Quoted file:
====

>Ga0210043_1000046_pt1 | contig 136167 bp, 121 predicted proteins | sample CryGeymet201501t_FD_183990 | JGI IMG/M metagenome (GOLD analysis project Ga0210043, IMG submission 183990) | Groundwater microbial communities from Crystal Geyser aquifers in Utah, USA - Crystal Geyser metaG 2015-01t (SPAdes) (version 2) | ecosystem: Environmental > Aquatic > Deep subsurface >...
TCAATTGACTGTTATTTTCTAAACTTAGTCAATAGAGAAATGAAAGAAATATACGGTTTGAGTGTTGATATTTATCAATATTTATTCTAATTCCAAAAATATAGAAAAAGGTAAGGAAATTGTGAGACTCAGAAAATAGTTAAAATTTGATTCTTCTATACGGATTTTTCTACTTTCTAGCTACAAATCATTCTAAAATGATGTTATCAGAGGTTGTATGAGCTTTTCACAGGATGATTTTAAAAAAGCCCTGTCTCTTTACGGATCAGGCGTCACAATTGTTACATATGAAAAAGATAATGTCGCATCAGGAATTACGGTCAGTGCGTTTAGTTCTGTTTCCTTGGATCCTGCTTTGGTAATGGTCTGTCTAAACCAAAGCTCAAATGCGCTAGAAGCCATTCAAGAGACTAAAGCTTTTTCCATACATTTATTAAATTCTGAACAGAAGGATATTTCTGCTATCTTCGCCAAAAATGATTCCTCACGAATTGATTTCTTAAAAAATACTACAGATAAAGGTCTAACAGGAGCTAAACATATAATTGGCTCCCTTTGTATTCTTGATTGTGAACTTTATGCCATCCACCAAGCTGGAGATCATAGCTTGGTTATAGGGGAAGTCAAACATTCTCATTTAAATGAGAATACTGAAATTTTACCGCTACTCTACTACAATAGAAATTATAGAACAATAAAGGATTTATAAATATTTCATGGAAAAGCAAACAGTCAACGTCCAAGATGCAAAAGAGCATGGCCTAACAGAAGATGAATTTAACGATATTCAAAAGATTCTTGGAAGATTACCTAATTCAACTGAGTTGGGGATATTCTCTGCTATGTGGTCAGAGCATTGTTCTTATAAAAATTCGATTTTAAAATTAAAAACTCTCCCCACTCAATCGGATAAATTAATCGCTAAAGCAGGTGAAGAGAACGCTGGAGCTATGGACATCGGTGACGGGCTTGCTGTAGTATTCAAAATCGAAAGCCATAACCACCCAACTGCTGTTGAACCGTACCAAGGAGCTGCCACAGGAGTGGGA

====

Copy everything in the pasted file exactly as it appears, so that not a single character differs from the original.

>Ga0210043_1000046_pt1 | contig 136167 bp, 121 predicted proteins | sample CryGeymet201501t_FD_183990 | JGI IMG/M metagenome (GOLD analysis project Ga0210043, IMG submission 183990) | Groundwater microbial communities from Crystal Geyser aquifers in Utah, USA - Crystal Geyser metaG 2015-01t (SPAdes) (version 2) | ecosystem: Environmental > Aquatic > Deep subsurface >...
TCAATTGACTGTTATTTTCTAAACTTAGTCAATAGAGAAATGAAAGAAATATACGGTTTGAGTGTTGATATTTATCAATATTTATTCTAATTCCAAAAATATAGAAAAAGGTAAGGAAATTGTGAGACTCAGAAAATAGTTAAAATTTGATTCTTCTATACGGATTTTTCTACTTTCTAGCTACAAATCATTCTAAAATGATGTTATCAGAGGTTGTATGAGCTTTTCACAGGATGATTTTAAAAAAGCCCTGTCTCTTTACGGATCAGGCGTCACAATTGTTACATATGAAAAAGATAATGTCGCATCAGGAATTACGGTCAGTGCGTTTAGTTCTGTTTCCTTGGATCCTGCTTTGGTAATGGTCTGTCTAAACCAAAGCTCAAATGCGCTAGAAGCCATTCAAGAGACTAAAGCTTTTTCCATACATTTATTAAATTCTGAACAGAAGGATATTTCTGCTATCTTCGCCAAAAATGATTCCTCACGAATTGATTTCTTAAAAAATACTACAGATAAAGGTCTAACAGGAGCTAAACATATAATTGGCTCCCTTTGTATTCTTGATTGTGAACTTTATGCCATCCACCAAGCTGGAGATCATAGCTTGGTTATAGGGGAAGTCAAACATTCTCATTTAAATGAGAATACTGAAATTTTACCGCTACTCTACTACAATAGAAATTATAGAACAATAAAGGATTTATAAATATTTCATGGAAAAGCAAACAGTCAACGTCCAAGATGCAAAAGAGCATGGCCTAACAGAAGATGAATTTAACGATATTCAAAAGATTCTTGGAAGATTACCTAATTCAACTGAGTTGGGGATATTCTCTGCTATGTGGTCAGAGCATTGTTCTTATAAAAATTCGATTTTAAAATTAAAAACTCTCCCCACTCAATCGGATAAATTAATCGCTAAAGCAGGTGAAGAGAACGCTGGAGCTATGGACATCGGTGACGGGCTTGCTGTAGTATTCAAAATCGAAAGCCATAACCACCCAACTGCTGTTGAACCGTACCAAGGAGCTGCCACAGGAGTGGGA